The children don’t like tidying up their bedrooms, but they always do it.

Switch sth. on

  • Meaning: start the flow or operation of something by means of a tap, switch, or button.
  • Example:

She switched on the TV to watch her favourite show.

Take sth. off

  • Meaning: remove clothing from one’s or another’s body.
  • Example:

took off my shoes and lay down on the sofa.

Warm up

  • Meaning: prepare for physical exertion or a performance by exercising or practising gently beforehand.
  • Example:

I always warmup thoroughly before going out for a jog.

Work out

  • Meaning: engage in vigorous physical exercise.
  • Example:

John tries to work out three or four times a week at the local gym.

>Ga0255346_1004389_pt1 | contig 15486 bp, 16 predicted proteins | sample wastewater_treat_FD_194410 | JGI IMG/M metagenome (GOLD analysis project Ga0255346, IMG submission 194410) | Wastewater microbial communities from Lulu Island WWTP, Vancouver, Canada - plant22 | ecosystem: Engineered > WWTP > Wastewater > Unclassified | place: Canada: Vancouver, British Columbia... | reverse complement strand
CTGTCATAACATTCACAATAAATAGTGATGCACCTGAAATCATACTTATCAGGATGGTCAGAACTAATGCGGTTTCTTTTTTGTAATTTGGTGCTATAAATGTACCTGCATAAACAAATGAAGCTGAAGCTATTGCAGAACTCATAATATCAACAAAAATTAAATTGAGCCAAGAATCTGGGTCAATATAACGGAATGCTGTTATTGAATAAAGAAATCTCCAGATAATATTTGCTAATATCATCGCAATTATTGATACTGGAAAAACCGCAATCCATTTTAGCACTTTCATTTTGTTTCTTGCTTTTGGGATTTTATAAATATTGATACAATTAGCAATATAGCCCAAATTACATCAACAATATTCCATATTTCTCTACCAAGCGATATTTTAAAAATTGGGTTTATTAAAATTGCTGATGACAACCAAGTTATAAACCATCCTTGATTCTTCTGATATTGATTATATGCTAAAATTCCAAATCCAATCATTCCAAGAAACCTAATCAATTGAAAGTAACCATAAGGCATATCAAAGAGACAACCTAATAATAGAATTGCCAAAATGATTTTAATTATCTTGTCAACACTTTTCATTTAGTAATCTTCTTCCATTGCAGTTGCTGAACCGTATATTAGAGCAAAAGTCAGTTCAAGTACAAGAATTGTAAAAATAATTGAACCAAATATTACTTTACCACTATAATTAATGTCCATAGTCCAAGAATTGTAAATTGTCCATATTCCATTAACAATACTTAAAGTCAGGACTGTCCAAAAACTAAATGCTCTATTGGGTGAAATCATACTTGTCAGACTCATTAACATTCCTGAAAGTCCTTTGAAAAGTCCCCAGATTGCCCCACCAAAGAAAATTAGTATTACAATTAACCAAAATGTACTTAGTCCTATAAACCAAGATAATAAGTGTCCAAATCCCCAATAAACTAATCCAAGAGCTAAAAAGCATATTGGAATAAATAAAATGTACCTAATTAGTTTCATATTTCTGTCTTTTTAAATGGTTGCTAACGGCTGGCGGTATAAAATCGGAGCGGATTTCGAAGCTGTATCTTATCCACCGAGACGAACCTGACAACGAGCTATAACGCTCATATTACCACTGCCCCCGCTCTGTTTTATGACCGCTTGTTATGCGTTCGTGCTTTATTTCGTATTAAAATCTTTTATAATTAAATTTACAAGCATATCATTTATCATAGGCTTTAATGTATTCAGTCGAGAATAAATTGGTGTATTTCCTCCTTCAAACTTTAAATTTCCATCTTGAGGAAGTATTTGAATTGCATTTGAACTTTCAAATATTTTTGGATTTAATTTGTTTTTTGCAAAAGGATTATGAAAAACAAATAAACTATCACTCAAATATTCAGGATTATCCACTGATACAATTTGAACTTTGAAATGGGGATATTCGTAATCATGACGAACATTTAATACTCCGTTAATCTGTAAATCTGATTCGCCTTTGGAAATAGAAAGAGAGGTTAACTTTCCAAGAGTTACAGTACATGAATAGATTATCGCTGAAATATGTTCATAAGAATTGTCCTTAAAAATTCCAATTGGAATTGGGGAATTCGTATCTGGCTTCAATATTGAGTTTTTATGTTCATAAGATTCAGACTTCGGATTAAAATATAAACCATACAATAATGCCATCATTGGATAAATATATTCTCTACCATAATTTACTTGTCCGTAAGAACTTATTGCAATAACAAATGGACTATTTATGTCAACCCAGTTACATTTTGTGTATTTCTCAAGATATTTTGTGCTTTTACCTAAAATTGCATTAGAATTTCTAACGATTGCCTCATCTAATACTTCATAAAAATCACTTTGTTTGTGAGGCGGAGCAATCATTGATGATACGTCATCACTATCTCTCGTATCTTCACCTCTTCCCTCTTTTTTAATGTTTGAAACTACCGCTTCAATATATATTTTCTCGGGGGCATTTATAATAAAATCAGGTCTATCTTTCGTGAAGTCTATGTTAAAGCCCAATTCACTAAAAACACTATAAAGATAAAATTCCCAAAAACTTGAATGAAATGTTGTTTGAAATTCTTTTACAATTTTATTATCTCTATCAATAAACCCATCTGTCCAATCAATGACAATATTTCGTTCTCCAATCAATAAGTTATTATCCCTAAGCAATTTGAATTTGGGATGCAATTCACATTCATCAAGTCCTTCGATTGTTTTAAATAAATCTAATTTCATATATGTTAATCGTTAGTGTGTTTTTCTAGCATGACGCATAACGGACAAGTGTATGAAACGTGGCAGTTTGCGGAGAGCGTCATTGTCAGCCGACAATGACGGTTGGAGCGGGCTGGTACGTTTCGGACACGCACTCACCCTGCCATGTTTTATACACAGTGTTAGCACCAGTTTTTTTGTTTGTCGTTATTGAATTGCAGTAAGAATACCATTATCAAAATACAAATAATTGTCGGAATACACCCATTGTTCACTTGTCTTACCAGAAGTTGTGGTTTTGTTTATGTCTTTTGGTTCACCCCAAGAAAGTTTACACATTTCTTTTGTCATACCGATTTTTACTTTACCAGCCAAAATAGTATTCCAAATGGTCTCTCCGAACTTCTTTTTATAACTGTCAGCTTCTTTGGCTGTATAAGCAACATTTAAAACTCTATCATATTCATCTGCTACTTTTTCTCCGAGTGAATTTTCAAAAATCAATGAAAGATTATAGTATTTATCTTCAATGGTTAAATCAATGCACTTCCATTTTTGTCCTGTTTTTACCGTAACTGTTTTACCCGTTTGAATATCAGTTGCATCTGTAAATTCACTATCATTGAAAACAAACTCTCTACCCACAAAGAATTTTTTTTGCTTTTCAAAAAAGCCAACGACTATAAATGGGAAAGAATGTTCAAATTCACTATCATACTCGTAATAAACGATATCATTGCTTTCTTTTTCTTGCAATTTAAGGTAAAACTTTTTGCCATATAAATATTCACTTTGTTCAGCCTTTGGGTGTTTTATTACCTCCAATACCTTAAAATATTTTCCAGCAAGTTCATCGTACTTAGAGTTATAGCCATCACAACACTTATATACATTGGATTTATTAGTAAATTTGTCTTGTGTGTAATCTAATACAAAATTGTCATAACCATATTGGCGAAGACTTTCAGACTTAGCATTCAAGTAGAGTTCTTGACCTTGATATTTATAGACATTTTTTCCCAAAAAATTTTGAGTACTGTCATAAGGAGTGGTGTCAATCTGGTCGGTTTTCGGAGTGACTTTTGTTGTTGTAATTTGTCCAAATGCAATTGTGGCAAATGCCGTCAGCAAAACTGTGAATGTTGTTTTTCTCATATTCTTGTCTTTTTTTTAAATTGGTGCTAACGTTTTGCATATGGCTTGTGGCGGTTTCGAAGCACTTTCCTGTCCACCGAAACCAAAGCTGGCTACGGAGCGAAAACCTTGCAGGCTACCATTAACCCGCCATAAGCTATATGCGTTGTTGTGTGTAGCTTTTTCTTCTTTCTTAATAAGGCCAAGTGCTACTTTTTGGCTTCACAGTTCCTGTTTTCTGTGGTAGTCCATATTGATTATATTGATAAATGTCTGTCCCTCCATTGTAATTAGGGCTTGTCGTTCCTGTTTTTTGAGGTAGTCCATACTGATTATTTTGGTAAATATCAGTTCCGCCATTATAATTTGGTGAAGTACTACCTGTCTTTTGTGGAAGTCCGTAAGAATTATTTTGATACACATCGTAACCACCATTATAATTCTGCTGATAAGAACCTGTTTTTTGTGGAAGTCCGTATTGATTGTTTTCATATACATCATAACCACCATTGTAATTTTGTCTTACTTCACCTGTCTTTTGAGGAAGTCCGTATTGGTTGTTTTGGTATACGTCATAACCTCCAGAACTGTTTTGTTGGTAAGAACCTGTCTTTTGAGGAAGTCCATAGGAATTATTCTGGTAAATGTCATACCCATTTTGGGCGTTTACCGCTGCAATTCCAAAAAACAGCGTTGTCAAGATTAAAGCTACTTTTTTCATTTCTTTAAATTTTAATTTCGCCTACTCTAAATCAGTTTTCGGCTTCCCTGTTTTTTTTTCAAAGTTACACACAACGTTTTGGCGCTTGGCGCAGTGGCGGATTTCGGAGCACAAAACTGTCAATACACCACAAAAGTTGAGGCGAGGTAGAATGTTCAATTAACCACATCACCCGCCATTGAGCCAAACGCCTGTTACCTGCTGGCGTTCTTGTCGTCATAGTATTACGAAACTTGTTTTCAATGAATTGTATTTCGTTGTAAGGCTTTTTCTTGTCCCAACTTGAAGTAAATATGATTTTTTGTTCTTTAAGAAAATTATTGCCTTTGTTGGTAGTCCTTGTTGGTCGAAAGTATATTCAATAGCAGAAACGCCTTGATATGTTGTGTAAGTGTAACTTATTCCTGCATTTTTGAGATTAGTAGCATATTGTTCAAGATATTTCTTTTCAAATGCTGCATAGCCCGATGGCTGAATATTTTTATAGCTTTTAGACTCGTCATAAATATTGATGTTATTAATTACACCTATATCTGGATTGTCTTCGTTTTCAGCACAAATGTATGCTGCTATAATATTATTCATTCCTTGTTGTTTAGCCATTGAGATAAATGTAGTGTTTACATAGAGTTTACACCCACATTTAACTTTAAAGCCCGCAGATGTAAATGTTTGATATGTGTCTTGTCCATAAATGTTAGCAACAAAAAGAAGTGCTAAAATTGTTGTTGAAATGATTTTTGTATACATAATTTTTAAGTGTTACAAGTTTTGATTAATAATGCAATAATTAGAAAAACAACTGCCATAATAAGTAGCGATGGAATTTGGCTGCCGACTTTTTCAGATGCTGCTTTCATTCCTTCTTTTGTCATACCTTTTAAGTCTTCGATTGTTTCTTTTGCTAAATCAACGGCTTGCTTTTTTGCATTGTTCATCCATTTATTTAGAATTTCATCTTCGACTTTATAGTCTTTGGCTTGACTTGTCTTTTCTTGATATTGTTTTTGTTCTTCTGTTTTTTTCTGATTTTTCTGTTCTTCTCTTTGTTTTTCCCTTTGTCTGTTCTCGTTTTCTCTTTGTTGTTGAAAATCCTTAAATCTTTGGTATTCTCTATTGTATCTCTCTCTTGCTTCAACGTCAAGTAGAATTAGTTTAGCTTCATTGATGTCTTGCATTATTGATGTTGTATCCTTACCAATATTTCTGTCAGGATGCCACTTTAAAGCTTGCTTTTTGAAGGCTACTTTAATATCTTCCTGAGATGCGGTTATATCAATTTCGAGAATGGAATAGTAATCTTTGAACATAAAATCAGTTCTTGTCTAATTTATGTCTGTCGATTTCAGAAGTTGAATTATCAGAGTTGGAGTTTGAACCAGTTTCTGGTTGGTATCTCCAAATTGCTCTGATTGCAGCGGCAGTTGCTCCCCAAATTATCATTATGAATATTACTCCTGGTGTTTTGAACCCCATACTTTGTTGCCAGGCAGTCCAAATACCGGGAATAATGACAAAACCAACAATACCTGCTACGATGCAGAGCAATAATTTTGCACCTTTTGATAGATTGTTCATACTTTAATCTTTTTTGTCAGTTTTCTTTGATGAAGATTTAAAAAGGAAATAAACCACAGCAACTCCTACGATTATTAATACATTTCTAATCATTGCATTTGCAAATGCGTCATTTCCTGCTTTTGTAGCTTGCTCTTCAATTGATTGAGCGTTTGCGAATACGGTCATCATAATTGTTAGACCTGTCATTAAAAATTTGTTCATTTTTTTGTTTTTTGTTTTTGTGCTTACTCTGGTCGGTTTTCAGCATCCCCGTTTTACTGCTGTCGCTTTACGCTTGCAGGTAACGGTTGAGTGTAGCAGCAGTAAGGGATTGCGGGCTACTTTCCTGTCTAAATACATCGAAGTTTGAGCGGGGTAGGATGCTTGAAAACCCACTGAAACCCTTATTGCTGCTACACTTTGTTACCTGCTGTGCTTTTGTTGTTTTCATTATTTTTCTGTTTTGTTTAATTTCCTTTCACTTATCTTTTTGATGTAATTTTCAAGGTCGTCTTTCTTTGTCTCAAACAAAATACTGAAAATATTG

Let sb. in

  • Meaning: admit someone to a room, building, or area.
  • Example:

We let our lovely dog in the house every morning.

Come in

  • Meaning: enter a room, building, or other place.
  • Example:

Please, come in and sit down.

Move over

  • Meaning: adjust one’s position to make room for someone else.
  • Example:

Could you guys move over so I can sit down as well, please?

Kick sb. out

  • Meaning: expel or dismiss someone.
  • Example:

They kicked me out of the club after the fight.

Drink up

  • Meaning: quickly consume the rest of a drink.
  • Example:

She drank up what was left of her beer and left in a hurry.

Pick up

  • Meaning: answer a telephone call.
  • Example:

I kept calling her but she wouldn’t pick up, so I couldn’t tell her the news.

Speak up

  • Meaning: talk more loudly.
  • Example:

(On the phone) Could you speak up, please? I can’t hear you properly.

Hang up (on sb.)

  • Meaning: end a telephone call.
  • Example:

She hung up on me when I told her I what I’d done.

Chill out

  • Meaning: calm down and relax.